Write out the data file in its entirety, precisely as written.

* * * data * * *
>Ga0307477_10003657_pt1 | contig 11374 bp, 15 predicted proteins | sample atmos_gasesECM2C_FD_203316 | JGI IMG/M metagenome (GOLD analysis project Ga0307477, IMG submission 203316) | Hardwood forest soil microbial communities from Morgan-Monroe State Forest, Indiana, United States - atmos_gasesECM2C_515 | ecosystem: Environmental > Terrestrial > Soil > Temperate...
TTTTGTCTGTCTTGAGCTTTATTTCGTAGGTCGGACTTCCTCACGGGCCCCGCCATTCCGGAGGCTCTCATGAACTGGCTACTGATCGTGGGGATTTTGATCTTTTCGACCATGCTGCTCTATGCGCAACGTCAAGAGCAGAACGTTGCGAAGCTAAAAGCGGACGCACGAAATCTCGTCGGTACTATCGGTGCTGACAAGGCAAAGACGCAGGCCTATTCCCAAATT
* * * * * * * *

>Ga0307477_10003657_pt1 | contig 11374 bp, 15 predicted proteins | sample atmos_gasesECM2C_FD_203316 | JGI IMG/M metagenome (GOLD analysis project Ga0307477, IMG submission 203316) | Hardwood forest soil microbial communities from Morgan-Monroe State Forest, Indiana, United States - atmos_gasesECM2C_515 | ecosystem: Environmental > Terrestrial > Soil > Temperate...
TTTTGTCTGTCTTGAGCTTTATTTCGTAGGTCGGACTTCCTCACGGGCCCCGCCATTCCGGAGGCTCTCATGAACTGGCTACTGATCGTGGGGATTTTGATCTTTTCGACCATGCTGCTCTATGCGCAACGTCAAGAGCAGAACGTTGCGAAGCTAAAAGCGGACGCACGAAATCTCGTCGGTACTATCGGTGCTGACAAGGCAAAGACGCAGGCCTATTCCCAAATT